As a group, my nurse practitioner coworkers and I in the emergency department, enjoy some freedom in the way we structure staffing. Shift length has traditionally been determined largely based on input from members of the group. And, it seems, we have a difficult time reaching a consensus.
Working fewer, longer shifts gives the advantage of showing up to the hospital far fewer days each month. Working a greater number of shorter shifts allows for more daily balance in one’s schedule and for many better accommodates logistics such as childcare. Personally, my opinion on the shift length debate has bounced around based on personal circumstances. As a new graduate motivated to build an initial nest egg, I favored 12-hour shifts which gave me the ability to cram as much work into each week as possible. Once my financial situation became more stable, not to mention, I began to feel burnt out, 8-hour shifts seemed the more favorable model for the department’s staffing structure.
Interestingly, the physicians in our group have always worked 8-hour shifts. Whether as a result of burnout from residency, or the fact that more of our group’s docs than NPs have families, whenever the schedule is evaluated, MDs vote that 12-hours shifts are hands-down too long given their job description. As nurse practitioners, we serve a similar function as physicians in the emergency department. Are we missing an important perspective when it comes to shift length?
Cons: Ditch the 12-Hour Shift
While there are not studies specifically addressing nurse practitioners and shift length, we can look at research relating to shift length and medical residents as well as shift length and nurses. Many studies highlight the fact that working longer shifts leads to fatigue and therefore a greater number of medical errors. Here are a few thoughts on the matter:
Even nurse practitioners who don’t work the night shift suffer from sleep deprivation. Factor in time getting ready for work as well as a commute, and a 12-hour shift easily necessitates 16+ hours of awake time.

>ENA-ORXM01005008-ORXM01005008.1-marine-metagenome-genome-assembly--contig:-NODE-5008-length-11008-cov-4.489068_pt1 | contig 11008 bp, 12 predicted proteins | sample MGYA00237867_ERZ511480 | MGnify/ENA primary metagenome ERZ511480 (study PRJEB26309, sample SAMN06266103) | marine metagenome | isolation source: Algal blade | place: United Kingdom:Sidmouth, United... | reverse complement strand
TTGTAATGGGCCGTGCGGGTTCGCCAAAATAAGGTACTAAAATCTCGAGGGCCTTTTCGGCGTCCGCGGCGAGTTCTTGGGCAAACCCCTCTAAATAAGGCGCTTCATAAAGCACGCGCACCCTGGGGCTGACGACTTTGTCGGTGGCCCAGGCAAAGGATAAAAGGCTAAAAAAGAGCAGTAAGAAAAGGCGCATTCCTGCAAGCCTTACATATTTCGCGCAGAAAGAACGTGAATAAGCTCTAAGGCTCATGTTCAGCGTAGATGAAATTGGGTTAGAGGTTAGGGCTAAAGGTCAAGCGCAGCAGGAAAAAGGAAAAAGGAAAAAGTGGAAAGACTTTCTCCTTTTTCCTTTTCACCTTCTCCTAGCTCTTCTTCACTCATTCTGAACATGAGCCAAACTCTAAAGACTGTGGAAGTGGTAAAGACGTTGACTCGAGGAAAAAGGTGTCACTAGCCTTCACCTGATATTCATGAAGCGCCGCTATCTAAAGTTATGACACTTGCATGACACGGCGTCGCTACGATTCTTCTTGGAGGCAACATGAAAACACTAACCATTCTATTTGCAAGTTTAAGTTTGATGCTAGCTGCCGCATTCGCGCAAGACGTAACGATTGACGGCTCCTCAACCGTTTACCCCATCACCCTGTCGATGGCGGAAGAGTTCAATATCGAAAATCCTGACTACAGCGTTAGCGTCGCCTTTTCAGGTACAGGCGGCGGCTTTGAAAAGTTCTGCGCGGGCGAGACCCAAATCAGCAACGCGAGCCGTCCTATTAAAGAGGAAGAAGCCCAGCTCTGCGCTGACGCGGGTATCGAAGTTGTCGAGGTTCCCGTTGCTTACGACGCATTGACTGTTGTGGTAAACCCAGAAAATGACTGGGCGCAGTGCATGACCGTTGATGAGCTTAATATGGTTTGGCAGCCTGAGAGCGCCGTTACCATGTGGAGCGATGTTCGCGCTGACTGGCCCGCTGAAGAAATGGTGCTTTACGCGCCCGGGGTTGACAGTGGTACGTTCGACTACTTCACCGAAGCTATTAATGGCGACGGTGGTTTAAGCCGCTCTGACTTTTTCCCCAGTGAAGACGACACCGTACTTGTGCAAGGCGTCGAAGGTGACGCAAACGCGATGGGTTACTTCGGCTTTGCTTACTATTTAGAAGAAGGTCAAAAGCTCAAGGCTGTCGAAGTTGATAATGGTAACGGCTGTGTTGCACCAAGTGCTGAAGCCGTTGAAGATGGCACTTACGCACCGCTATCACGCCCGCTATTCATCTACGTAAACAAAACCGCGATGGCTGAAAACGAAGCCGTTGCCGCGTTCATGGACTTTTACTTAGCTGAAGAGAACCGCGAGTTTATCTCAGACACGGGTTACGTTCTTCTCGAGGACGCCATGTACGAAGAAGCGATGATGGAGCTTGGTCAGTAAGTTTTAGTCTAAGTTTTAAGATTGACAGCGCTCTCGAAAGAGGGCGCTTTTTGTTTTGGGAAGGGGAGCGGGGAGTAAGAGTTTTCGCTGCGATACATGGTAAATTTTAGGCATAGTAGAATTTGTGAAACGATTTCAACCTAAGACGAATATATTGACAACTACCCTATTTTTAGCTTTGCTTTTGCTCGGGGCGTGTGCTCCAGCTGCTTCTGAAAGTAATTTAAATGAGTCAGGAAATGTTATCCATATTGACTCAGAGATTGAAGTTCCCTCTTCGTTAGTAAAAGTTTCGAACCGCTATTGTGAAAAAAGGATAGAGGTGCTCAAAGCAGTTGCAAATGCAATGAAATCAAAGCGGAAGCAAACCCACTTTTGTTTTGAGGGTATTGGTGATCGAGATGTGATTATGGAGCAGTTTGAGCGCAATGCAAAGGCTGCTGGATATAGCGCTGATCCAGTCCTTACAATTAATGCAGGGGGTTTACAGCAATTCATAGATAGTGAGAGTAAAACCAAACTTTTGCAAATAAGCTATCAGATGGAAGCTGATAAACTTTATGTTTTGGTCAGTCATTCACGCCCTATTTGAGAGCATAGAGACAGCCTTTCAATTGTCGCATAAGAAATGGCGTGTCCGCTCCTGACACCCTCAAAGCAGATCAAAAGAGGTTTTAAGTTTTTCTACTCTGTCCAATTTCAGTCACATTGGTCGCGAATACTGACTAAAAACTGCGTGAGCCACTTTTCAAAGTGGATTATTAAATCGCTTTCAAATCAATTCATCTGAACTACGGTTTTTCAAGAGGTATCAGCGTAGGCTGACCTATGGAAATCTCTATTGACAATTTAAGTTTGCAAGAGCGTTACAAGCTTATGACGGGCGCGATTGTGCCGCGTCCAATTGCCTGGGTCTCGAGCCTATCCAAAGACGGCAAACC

One study found that moderate sleep deprivation, of less than 20 hours without sleep, produced impairments equivalent to level levels of alcohol intoxication.
Studies show that injuries to employees increase exponentially after the 9th hour of work. One study showed that needle stick injuries increased significantly among nurses working 12-hour shifts compared to those working 8-hour shifts.
Not only is safety a consideration with lengthier shifts, job dissatisfaction and burnout are more common among RNs working shifts of 10 hours or more.
Pros: Embrace the 12-Hour Shift
The case for shorter shifts, at least based on safety considerations, seems clear, right? Not so fast. While longer shifts are linked to fatigue, and therefore injuries, errors, and accidents, there are some benefits to the 12-hour model. Proponents note that for night shifters, working shorter shifts means working more nights, arguably leading to a greater degree of fatigue. Medical errors are also known to occur when transitioning patients from one provider to another in the hospital setting. Longer shifts means fewer patient hand-offs.
Having worked the night shift, the day shift, long shifts, and short shifts, and having nearly fallen asleep at the wheel after any given number of these combinations, for me, the bottom-line is that ideal shift length depends on the individual. The shift that caters best to my lifestyle, professional and personal preferences, and sleep schedule, changes over time. Each nurse practitioner must evaluate how best to pursue a career while balancing other interests, and, well, sleep! So, when it comes to 12-hour shifts, I say love ’em. As a nurse practitioner I have always enjoyed having many options available to me when it comes to practice setting and schedule. The freedom to choose among different scheduling options is irreplaceable.
What do you think about 12-hour shifts? Should nurse practitioners love ’em or leave ’em?